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Preventing fires where families are trapped by burglar bars is not easy

MEMPHIS, Tenn. ---  All it takes is a quick glance at the front the South Memphis home  where a family of nine was trapped in a fire and you'll know the love is there, balloons are everywhere.

The family was likely unable to get out of the home because of burglar bars on their windows.

“I don't think we ever had an exhaustive look at our fire codes, and that sort of thing said Mayor Jim Strickland.

Strickland said now is likely the time to look at the codes on the book.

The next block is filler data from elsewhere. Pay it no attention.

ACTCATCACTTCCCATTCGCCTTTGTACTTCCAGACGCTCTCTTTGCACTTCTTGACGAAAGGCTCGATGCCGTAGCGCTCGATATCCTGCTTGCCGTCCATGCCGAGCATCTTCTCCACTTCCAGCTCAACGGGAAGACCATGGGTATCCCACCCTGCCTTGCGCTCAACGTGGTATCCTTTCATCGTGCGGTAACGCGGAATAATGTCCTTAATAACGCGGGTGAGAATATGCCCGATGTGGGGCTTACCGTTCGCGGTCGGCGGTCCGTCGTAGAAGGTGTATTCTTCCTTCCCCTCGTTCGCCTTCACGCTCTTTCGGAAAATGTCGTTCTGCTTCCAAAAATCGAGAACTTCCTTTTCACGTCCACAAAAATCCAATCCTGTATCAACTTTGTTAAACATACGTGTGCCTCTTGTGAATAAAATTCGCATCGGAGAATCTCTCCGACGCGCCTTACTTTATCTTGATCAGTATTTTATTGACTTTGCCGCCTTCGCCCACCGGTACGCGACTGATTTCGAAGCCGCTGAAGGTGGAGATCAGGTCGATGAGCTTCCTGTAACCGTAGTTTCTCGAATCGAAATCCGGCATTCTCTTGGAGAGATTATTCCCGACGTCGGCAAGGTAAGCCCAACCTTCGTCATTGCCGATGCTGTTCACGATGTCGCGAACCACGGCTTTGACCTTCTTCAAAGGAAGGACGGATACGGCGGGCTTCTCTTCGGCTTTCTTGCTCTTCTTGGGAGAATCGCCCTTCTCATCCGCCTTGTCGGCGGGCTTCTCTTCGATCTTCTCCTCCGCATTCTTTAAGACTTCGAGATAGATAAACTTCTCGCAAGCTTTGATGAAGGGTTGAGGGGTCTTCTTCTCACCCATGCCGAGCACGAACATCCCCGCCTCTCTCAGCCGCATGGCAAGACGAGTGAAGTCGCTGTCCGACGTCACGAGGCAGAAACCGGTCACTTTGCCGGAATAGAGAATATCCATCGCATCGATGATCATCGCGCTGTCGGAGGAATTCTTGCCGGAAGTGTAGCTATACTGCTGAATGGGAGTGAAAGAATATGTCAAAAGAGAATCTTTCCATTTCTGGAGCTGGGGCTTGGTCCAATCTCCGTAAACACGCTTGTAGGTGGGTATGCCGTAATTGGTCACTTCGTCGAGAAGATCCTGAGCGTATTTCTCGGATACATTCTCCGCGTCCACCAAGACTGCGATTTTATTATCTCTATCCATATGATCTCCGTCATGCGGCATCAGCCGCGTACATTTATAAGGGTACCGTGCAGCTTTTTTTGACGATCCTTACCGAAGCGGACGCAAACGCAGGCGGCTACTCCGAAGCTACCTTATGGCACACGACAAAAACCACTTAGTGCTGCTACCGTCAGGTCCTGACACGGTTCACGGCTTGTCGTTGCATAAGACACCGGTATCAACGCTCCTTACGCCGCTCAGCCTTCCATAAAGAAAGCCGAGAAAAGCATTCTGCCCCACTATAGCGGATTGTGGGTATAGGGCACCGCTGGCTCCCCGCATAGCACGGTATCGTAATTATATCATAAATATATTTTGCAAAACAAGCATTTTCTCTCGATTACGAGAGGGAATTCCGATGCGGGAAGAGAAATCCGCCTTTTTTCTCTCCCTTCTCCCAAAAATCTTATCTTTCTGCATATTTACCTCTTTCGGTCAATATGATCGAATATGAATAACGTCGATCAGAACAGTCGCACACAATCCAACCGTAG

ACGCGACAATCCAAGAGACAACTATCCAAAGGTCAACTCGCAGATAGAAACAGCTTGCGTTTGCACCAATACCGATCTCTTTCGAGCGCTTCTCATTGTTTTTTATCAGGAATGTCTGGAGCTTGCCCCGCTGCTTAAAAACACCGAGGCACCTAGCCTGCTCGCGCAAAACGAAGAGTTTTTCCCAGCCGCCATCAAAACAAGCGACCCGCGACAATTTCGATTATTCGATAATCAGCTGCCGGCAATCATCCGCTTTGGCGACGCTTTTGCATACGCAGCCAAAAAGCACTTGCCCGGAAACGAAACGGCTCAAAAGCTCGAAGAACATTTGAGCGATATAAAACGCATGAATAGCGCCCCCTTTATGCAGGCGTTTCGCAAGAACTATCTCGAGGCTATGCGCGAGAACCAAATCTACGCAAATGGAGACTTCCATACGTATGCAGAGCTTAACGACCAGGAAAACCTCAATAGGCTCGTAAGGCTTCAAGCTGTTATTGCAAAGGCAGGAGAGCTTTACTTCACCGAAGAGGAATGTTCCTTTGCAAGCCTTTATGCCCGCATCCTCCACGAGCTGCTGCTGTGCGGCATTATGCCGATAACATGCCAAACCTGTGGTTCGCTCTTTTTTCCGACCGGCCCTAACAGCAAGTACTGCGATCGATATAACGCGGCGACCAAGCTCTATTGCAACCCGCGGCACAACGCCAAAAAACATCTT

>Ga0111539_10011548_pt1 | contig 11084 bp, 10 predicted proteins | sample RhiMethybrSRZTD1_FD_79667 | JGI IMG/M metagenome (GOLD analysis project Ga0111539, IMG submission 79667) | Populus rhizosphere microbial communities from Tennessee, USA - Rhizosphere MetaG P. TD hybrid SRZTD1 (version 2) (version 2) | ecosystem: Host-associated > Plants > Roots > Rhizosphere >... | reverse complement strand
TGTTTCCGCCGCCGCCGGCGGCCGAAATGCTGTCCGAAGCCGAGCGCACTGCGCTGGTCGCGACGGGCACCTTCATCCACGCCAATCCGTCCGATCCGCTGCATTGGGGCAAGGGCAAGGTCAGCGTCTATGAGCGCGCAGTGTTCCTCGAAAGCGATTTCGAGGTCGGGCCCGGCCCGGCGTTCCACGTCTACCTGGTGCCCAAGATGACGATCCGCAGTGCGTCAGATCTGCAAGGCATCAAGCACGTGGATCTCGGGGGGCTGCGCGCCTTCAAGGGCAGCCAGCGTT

Right now, if you put bars on new homes in Shelby County, you must put the kind that opens from the inside.

Most Memphis families are in older homes.  Is requiring the new style bars the answer?  Most people say no.

“You can make the toughest codes that you want, but they're already not being enforced,” said Brad Watkins of the Mid-South Peace and Justice Center.

Windows that are painted shut, bars you can't move, plumbing, and electrical issues are everywhere, he said.

He stated low-income homes already have a laundry list of violations and landlords keep collecting rent.

He also pointed out in this week’s fire nine people were inside the home, likely because it's the only place they had to go.

“We have a large population who have nowhere to go and start staying with family,” he added.

Many agreed creating affordable housing is the solution

Lawmakers in Nashville are also talking about this horrible fire and taking steps to prevent it from happening again.

Sadly most feel the solution isn't as simple as upgrading a set of burglar bars.